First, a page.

Diary of a Locavore
Is it possible to eat nothing but local food in a New Mexico winter?
Eggs, milk, peanuts. It didn’t look good.
I had spent the last hour scavenging the isles of La Montañita Co-op, and that’s what I was left with: eggs, milk, peanuts. I was hungry just looking at them. I offered my meager basket to the cashier, pausing to turn around and grab a hauntingly aromatic chocolate chip cookie from the deli counter behind me. If all I had to eat for the next seven days were eggs, whole milk and peanuts, I was going to enjoy my last meal, and I was going to have dessert.
What is “Grass Farming”?
An interview with one of the nation’s pre-eminent experts on the subject
Joel Salatin loves his work. He loves getting up at the crack of dawn and taking his chickens for a walk. He loves the succulence of tender, grass-raised beef. He loves observing his pigs, which snort with glee while sifting through piles of manure. And he loves the philosophy of his business, which is that a truly sustainable farm should also support a local food system. He loves it so much, in fact, that he refuses to ship any of his products. Aside from a few deliveries made to local restaurants, if people want ’em, they can come get ’em. And that’s basically how Joel Salatin became famous.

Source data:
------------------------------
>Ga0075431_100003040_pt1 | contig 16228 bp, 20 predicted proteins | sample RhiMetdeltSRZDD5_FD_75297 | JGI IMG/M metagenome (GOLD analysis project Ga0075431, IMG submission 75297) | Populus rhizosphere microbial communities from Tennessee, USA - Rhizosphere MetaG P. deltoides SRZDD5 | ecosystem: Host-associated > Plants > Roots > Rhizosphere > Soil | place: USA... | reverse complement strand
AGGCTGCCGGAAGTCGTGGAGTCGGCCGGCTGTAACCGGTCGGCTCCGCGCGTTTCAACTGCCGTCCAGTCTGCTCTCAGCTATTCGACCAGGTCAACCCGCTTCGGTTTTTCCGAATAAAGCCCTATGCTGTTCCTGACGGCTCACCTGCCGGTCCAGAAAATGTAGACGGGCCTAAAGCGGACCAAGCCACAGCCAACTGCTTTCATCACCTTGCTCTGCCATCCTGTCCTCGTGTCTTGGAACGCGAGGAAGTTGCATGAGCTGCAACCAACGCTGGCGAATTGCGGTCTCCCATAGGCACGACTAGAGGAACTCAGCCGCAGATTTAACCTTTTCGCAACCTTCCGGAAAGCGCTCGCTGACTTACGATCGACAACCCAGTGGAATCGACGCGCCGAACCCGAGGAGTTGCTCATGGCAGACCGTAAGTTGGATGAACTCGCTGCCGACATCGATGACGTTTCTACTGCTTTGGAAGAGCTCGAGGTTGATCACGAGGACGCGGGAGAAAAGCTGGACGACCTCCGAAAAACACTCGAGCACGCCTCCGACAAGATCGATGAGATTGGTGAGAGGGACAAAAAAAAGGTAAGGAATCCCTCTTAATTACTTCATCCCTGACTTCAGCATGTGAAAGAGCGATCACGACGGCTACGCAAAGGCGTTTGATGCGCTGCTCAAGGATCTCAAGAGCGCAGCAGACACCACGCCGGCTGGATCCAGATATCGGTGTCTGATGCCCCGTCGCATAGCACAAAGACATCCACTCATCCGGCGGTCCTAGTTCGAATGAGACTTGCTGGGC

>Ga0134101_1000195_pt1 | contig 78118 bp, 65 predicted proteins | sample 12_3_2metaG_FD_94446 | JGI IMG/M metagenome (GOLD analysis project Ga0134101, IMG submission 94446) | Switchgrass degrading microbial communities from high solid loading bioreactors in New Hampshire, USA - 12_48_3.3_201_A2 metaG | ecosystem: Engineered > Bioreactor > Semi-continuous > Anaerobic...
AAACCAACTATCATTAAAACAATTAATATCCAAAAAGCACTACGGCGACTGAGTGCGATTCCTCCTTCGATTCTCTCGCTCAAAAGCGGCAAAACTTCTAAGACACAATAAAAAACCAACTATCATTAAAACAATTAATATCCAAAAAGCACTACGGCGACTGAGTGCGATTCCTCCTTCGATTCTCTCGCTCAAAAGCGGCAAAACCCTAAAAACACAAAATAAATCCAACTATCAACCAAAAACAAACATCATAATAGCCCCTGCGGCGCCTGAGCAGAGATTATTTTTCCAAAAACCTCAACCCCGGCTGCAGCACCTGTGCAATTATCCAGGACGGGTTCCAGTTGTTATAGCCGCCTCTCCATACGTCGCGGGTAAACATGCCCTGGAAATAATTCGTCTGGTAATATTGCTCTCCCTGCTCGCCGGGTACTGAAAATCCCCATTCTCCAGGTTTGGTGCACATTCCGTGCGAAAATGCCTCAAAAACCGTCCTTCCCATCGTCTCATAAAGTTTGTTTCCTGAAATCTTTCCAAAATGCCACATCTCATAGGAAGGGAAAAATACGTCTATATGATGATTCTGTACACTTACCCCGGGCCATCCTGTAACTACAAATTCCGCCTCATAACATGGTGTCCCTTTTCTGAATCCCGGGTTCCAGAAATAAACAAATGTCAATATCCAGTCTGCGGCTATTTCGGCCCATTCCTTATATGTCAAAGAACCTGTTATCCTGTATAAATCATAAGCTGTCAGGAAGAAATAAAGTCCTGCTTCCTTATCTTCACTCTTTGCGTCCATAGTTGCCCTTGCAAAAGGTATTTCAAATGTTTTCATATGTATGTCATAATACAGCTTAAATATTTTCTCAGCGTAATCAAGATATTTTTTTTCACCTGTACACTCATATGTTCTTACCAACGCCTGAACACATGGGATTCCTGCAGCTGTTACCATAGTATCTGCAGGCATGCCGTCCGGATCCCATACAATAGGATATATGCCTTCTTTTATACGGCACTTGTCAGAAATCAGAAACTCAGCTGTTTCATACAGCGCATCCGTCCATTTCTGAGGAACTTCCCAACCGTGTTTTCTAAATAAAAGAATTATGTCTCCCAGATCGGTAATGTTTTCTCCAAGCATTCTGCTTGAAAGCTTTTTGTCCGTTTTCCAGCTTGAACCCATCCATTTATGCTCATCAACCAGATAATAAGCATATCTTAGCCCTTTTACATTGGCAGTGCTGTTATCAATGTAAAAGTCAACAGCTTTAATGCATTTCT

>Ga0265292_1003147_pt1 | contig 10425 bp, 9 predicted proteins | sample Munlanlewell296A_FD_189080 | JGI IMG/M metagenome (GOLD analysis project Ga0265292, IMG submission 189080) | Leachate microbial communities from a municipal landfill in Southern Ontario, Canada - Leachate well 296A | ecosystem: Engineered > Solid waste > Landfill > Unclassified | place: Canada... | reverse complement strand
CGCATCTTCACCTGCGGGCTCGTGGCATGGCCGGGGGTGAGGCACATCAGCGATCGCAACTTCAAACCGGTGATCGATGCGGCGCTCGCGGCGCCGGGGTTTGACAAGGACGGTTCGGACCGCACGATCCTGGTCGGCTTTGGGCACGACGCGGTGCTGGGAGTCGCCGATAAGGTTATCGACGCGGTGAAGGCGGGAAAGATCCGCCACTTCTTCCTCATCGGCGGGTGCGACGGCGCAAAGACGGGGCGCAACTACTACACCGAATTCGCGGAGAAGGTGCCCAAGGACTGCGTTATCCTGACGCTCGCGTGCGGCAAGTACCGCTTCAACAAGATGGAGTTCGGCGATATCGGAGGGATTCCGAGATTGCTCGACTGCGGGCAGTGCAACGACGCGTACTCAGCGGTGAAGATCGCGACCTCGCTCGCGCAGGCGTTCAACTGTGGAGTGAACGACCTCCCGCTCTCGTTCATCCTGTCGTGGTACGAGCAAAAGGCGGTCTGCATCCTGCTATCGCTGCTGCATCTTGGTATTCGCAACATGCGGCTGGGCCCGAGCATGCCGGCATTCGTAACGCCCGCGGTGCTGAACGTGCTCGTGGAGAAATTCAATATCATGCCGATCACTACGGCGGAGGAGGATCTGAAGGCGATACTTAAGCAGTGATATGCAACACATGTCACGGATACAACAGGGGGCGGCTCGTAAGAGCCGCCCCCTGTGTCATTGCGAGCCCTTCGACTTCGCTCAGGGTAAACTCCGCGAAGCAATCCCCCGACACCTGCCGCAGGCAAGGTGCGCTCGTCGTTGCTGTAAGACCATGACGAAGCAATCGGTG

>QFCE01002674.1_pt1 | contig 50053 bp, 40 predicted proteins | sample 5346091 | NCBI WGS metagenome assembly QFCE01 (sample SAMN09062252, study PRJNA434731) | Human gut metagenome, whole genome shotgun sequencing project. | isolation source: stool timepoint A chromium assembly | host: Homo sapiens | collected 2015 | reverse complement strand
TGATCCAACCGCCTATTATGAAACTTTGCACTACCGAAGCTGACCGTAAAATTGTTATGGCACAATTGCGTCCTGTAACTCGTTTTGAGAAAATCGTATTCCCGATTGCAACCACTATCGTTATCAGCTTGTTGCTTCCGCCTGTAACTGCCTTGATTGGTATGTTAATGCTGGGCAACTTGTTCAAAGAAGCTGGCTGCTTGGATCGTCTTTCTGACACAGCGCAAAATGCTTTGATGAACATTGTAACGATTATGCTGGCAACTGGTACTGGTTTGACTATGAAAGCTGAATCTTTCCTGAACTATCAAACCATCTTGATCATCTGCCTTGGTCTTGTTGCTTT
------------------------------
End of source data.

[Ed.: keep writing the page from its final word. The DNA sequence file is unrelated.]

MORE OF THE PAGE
North Valley Knitters at North Valley Public Library
If you enjoy knitting, crocheting or other fiber arts, join this friendly group.
DimeStories Open Mic for Prose at The Source
Horse Thief • folk, psychedelic at Low SpiritsMore Recommented Events ››